We are off!The place grows quiet as a guy kicks the ball. I am informed that’s a kick-off, and that the match has begun. I order a salad. Trivia: it is 32 degrees Celsius where the men are playing, and humidity is at 80%. All of a sudden this dingy basement doesn’t seem so bad in comparison. “Holland were said to be thinking of going to the classic 4-3-3 but looks like they are lining up in a 5-3-2,” says the knowledgeable commentator. It is apparently an important fact.

Guy in orange limps to the side of the field and has to leave. My salad arrives, which annoys him. He does not appreciate the waiter stepping in front of the screen. Lemonade makes its appearance two minutes later. The waiter steps in front of the screen again. Yellow card for him! He cannot yet be expelled because the other side is still missing an order of fries.

I should not nobody is wearing official colours around here. Neutral colours are your friend in case of national matches. Fries arrive, the most exciting thing that has happened so far. They are covered in cheese. An unexpected move.

There seems to be a bit more movement. To a slow match corresponds a slow inflow of people into the basement. Everyone yells at the screen and, though few in numbers, their screams are powerful. I still don’t get what’s going on. Apparently the guys in green are not as bad as expected. Apparently as well, they are “my team” for the purposes of this match. Long faces are in the majority, probably not cheering for green, but who knows?

Drinking pause on the field. It is too hot and humid to play for 45 minutes straight. They show a shot of the stadium, where all fans sitting in the sun area have left because it is just too hot. Why you’d want to be there is beyond me.

I ask to see the menu again. This time nobody steps in front of the screen. Chance missed.

Bathroom break! In 45 minutes nothing more exciting has happened than discovering they changed the croutons on my salad for walnuts. That was a good surprise. Asking questions about the match in the middle of the match is a no-no. So I still have no idea if what the commentators are saying about the goalie on the green side is true. They say he is very good, but very short, so he’ll never make it big. It begins to sound familiar. Then I lose the trail of the comments, that can’t rise above the complaints of the fans.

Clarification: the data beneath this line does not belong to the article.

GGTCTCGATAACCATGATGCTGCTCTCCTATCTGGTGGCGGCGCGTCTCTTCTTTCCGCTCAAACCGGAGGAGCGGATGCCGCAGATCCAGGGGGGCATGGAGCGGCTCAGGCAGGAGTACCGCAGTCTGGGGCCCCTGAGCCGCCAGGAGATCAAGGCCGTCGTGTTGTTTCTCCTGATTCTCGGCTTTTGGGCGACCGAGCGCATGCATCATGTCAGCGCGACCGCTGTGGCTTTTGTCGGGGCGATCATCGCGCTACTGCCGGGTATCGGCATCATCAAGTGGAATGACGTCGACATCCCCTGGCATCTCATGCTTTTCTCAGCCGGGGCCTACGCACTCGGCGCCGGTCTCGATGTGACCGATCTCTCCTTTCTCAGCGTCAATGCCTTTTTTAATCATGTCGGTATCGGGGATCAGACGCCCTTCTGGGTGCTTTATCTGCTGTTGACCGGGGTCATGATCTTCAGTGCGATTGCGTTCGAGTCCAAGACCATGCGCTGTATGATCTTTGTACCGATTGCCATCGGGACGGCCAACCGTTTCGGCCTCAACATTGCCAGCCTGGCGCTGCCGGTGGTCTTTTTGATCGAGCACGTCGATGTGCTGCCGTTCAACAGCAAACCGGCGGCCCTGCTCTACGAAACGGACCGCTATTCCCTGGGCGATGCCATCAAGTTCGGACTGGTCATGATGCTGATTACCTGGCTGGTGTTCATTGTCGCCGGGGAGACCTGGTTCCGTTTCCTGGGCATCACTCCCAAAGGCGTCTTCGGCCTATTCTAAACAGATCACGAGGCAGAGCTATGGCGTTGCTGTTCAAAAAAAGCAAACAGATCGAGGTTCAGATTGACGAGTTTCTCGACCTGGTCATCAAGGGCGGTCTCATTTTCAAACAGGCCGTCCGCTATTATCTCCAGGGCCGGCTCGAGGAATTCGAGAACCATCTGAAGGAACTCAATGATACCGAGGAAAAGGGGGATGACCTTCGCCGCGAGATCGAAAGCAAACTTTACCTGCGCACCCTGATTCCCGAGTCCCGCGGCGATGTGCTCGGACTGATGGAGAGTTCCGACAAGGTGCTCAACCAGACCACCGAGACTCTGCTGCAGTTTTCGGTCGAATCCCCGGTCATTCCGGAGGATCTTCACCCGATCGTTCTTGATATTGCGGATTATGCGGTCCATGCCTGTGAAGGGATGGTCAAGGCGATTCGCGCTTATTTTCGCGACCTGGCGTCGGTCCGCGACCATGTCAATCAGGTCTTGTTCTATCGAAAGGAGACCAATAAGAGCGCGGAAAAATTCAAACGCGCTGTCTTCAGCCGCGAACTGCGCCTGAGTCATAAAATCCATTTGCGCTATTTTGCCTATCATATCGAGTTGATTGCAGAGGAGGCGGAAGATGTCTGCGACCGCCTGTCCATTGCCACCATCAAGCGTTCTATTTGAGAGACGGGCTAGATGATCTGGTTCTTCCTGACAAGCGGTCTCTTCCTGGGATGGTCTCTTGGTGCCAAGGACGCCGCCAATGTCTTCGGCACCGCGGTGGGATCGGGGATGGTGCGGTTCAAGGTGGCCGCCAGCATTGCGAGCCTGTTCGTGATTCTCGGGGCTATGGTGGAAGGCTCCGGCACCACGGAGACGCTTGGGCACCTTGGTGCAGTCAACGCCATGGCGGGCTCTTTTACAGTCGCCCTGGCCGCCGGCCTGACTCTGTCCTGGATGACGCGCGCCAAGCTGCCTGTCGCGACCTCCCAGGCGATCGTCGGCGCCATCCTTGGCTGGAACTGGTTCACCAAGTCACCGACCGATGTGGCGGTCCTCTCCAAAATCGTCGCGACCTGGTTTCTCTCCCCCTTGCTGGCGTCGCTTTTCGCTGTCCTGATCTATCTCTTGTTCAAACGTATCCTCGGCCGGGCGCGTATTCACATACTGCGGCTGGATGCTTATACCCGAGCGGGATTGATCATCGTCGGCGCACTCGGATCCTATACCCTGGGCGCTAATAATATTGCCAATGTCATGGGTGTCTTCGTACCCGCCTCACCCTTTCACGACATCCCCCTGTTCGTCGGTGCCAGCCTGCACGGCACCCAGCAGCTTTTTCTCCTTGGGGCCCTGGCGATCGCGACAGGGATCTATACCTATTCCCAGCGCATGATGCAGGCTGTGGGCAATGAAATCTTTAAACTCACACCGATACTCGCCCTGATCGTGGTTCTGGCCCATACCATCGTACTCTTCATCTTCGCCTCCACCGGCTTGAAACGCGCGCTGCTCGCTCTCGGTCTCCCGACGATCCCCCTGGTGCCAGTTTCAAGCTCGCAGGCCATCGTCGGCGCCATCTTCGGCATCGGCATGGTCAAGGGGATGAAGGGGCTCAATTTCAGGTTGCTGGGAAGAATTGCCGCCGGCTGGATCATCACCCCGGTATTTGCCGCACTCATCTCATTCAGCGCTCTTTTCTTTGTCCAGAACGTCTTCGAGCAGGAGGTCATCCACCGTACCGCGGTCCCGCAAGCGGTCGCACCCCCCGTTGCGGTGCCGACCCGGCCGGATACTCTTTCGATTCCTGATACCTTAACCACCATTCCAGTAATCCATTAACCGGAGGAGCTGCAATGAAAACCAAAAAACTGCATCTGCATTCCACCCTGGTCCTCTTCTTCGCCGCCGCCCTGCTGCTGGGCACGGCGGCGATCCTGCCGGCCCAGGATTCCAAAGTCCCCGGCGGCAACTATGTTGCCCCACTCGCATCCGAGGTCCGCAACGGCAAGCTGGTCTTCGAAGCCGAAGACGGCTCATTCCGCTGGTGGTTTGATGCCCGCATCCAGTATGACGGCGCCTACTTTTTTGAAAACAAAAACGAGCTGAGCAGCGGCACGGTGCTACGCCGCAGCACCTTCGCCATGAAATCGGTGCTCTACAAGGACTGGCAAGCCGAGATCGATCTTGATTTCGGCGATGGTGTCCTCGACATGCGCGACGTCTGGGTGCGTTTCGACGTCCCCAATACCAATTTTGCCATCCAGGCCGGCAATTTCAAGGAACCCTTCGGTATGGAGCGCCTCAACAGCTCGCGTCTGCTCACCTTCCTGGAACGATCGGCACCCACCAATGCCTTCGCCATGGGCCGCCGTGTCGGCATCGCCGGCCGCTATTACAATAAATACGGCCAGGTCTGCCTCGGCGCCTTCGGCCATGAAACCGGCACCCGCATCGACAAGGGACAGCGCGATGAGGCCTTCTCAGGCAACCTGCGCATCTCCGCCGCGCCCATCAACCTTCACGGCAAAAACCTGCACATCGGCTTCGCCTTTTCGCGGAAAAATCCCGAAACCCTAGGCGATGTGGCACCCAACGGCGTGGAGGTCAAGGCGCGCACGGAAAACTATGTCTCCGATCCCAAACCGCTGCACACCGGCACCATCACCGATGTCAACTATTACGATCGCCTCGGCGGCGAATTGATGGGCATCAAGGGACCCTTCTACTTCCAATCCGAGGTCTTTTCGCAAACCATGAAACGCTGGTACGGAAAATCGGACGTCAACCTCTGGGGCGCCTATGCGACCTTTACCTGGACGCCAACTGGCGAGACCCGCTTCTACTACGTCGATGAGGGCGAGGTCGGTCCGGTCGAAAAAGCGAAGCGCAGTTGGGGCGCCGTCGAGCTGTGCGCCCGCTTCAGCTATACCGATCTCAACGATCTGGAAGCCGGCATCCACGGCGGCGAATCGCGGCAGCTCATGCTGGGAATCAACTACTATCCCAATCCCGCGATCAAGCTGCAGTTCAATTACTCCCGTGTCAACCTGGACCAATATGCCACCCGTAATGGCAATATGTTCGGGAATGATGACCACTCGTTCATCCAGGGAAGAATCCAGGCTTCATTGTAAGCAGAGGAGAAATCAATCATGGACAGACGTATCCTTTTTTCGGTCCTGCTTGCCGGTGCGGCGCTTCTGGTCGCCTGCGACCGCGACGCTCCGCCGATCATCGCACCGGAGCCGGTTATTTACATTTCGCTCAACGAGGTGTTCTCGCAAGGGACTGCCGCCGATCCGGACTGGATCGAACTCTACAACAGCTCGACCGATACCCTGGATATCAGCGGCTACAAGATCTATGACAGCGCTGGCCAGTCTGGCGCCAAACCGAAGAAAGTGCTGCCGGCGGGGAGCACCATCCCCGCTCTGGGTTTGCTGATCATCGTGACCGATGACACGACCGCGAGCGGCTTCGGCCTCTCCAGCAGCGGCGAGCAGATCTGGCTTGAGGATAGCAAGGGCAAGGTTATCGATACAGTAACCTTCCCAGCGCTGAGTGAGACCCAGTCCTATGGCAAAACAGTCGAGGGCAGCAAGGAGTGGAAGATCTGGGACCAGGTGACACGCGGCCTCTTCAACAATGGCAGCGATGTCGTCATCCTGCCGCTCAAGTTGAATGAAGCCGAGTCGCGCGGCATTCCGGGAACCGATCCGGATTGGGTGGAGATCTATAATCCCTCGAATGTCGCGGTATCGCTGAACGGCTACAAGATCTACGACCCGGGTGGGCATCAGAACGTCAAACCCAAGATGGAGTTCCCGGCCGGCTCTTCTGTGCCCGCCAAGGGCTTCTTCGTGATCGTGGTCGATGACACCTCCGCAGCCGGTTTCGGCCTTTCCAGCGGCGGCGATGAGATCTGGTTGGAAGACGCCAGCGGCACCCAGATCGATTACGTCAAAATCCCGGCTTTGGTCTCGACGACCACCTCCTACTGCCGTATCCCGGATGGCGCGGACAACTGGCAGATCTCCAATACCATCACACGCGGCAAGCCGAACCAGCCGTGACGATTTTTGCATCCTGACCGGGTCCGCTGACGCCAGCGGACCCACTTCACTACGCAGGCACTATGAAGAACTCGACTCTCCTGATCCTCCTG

We’ve resumed play. Goal from the green side. Fists in the air. Despair. Total and absolute loss. I apparently should brush the smug smile off my face. I am not even smiling. Waiter comes around again, I order dessert.

I am devastated to see there is no Wi-Fi in the basement. I go outside to check my email out of sheer boredom. Two emails from people wondering how my relationship is doing. At this point, as well as the orange team, which is to say not good.

On my way back to the table I notice that the kitchen staff is watching the match on a cell phone. Perhaps that explains the walnuts?

I am sitting here, eating blueberries. Nobody cares. There’s a guy on the field who has been jumping to the ground at any opportunity. I am told that this is war, and all is fair. Apparently the definitions of fair play vary according to region.

Goal from the orange side! General rejoice. I know the word overtime well enough to know that, if nobody scores again, then I am stuck here for another 45 minutes, at least. Someone have mercy and score.

I am told one of the players has magical shin that everyone wants to kick. They succeed! Or maybe not! Who cares? A penalty is given to the orange side and they score! My prayers have been heard. I don’t have to sit through overtime! In spite of it “not being my team”, I am happy if they win. That means I won’t have to go around the city hearing about how awful this was and the opportunities they missed. As the match draws to a close, the commentators keep on saying that it was a close call for the oranges, and plain bad luck for the greens.

My phone is overflowing with messages. Mostly people ask about how I am doing, how my fight-by-proxy played out and whether I saw “that”. What they mean remains a mystery. “It wasn’t a penalty”, seems to be the accepted opinion. Again, what that means is not clear to me. I, for one, am just happy to be out of the basement and into the scorching city sun.